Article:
The lifeblood of most organizations comes in a few different forms, but one of the most important is the people who selflessly dedicate hours to your mission—volunteers.
They aren’t required to be at your organization, and yet something pulls them in, captures their attention and makes them want to be a part of your organization. But sometimes, it’s hard to find those people.
Andrew Stanley, Founder and CEO of VolunteerMark, spoke at Cause Camp this year sharing his knowledge about finding those diamonds in the rough.
Before you’re ready to find volunteers, the entire staff must make sure they’re ready to bring in them to the organization—because they’ll be working with everyone in your organization. Only once you’re ready to handle a volunteer program, then it’s time to get started recruiting helpers.
Let’s start in the most simple of places looking for volunteers—people who already donate to your cause. Clearly, something compelled them to donate to your organization. If you’ve done a good job getting to know them, you’ll have a better opportunity to cultivate them into volunteers, as well.
“Most of the time, your volunteers are your donors,” Stanley said. “It’s important that they’re able to get what they’re expecting out of the experience.”
Plus, Stanley said the best volunteers are the people who are already busy. When you’re advertising about volunteer opportunities, make sure to list the full details and write appealing copy around the position. You want people who are heavily involved but also ready to commit some time to your organization. Once you find them, you need to make sure they stay engaged.
The 24-hour period after somebody fills out your volunteer info form on your website or contacts you are crucial. If you’re not organized enough to respond within that time period, you could lose the volunteer.
If you have a first-time volunteer on your hands, don’t make them fill out a long form. That’s sure to cause them to run away and never come back. Instead, if you need to gather a lot of details, do it over a longer period of time.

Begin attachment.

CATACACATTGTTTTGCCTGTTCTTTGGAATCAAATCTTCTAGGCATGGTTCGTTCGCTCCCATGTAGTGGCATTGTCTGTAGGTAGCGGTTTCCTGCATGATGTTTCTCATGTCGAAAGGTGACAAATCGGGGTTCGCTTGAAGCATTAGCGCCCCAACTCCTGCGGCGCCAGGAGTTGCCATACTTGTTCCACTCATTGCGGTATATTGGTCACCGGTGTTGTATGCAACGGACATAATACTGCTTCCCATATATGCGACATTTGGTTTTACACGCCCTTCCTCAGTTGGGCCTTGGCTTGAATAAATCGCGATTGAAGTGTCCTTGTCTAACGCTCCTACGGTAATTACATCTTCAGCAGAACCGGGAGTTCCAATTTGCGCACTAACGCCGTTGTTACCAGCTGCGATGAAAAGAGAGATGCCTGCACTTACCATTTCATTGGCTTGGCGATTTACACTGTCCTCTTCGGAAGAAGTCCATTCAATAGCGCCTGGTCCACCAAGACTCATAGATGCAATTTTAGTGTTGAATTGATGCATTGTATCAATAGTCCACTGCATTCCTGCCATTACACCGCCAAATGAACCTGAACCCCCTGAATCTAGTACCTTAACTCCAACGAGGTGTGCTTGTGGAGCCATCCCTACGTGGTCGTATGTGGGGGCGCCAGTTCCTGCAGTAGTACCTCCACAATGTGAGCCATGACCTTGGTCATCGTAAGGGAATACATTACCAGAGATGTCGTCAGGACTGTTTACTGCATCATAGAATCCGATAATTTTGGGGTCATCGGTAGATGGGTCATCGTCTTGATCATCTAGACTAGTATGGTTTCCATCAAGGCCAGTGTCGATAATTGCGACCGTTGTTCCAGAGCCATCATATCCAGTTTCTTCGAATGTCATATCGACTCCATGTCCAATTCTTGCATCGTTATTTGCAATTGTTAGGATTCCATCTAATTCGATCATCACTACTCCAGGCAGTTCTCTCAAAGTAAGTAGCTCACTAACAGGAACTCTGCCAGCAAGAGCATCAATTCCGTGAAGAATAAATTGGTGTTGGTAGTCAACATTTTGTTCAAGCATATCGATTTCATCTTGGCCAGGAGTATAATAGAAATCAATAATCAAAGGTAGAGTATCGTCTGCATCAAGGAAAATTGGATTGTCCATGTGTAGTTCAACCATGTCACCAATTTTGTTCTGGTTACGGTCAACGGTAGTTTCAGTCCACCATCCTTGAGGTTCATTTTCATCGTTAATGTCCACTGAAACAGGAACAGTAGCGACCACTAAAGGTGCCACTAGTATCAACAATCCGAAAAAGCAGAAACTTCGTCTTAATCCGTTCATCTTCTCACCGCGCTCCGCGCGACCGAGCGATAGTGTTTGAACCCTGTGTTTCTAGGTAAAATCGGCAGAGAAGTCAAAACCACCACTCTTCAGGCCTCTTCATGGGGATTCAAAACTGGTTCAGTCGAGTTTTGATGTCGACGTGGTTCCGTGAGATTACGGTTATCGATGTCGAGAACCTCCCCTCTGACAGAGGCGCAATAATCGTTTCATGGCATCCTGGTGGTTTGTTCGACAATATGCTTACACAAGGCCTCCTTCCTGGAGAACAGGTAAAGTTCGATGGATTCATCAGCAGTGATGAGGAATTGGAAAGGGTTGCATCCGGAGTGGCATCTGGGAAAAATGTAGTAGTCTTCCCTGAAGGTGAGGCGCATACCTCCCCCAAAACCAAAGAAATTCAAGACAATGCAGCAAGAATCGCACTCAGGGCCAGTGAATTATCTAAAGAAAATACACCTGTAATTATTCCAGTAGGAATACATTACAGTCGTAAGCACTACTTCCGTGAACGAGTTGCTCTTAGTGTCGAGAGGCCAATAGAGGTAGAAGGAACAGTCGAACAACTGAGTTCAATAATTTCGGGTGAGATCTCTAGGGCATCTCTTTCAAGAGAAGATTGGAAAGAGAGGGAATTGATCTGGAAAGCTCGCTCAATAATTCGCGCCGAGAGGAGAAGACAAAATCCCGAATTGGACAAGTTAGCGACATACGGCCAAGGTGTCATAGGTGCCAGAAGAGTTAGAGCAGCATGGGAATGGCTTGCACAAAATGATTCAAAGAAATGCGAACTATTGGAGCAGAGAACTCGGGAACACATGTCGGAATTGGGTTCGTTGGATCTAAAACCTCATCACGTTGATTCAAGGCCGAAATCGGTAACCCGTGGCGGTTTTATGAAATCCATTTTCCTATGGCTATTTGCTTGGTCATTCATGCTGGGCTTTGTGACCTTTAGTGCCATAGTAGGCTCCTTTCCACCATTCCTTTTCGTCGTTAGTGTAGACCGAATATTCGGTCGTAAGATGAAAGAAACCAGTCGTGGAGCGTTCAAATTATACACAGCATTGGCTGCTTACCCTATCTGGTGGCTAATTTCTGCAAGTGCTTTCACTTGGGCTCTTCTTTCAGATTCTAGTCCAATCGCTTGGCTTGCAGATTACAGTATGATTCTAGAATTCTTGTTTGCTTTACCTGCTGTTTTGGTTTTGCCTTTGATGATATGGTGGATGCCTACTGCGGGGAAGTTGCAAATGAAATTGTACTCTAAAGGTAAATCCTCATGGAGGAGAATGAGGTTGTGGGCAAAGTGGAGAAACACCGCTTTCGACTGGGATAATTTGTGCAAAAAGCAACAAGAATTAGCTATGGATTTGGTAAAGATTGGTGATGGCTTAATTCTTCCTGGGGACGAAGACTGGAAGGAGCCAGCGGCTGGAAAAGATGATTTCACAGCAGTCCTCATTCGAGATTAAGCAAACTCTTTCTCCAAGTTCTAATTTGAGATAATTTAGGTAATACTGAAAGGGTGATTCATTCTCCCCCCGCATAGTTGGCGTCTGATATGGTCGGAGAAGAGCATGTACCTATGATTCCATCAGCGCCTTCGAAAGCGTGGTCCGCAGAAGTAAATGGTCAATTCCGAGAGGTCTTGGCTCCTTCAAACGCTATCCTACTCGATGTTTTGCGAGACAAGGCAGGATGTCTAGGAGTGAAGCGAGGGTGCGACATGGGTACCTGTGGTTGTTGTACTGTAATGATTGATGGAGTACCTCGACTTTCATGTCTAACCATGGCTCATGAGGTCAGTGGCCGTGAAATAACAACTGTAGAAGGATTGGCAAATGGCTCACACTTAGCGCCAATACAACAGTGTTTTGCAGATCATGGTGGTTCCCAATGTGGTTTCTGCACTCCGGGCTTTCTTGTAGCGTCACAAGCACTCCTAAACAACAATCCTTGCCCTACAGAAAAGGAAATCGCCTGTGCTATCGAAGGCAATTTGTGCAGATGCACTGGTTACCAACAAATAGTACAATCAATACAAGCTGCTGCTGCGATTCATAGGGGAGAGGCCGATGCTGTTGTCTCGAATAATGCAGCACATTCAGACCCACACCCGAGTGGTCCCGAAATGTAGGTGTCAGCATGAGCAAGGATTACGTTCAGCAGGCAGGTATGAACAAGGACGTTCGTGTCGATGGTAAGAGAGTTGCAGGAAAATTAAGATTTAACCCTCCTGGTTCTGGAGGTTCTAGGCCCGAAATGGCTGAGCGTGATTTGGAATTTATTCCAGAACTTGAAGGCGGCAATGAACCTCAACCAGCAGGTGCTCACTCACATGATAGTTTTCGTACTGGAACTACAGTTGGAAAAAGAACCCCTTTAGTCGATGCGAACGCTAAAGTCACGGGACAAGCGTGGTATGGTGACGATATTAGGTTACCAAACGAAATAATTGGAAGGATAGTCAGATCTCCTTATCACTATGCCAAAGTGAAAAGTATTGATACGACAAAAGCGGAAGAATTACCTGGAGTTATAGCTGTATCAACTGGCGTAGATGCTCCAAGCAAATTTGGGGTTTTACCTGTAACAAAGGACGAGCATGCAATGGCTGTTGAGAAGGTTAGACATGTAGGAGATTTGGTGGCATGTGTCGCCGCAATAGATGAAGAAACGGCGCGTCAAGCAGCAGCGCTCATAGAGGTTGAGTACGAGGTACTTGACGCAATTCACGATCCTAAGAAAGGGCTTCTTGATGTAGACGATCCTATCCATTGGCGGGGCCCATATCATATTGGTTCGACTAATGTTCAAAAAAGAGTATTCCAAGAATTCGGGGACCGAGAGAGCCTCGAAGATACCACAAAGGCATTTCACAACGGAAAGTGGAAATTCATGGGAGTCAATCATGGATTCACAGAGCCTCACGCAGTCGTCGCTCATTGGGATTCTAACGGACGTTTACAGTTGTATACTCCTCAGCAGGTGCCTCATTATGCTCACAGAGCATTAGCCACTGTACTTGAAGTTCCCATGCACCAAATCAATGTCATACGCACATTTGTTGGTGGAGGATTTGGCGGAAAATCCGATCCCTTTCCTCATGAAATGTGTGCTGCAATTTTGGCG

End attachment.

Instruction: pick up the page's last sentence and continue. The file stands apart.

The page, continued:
Gradually collecting information will allow you to go through an onboarding process with your new volunteer. Volunteers that are educated on the job they’re performing and the organization they’re helping are incredibly more likely to enjoy their experience, and to come back.
Plus, something that we stress at Nonprofit Hub, and that Stanley mentioned, is to ask for feedback from volunteers, and to actually listen. If they want their volunteer experience to be improved, it’ll help you keep more volunteers in the future.
Finally, once your volunteers have been out in the field doing the hard work, make sure they know how much you value their efforts. If they know how much they mean to you, it helps with volunteer retention.
Some great ideas that Stanley mentioned include:
- Create a spotlight or blog post for your website highlighting high-impact volunteers
- Host a volunteer appreciation party
- Give simple awards to your volunteers
- Actually reach out and say “thank you” or “happy birthday” to volunteers
- Make a year-end video featuring volunteers’ names
- Use volunteers’ names on other newsletters or public marketing
What other ideas has your organization tried to recruit, engage or recognize volunteers for the work they’re doing?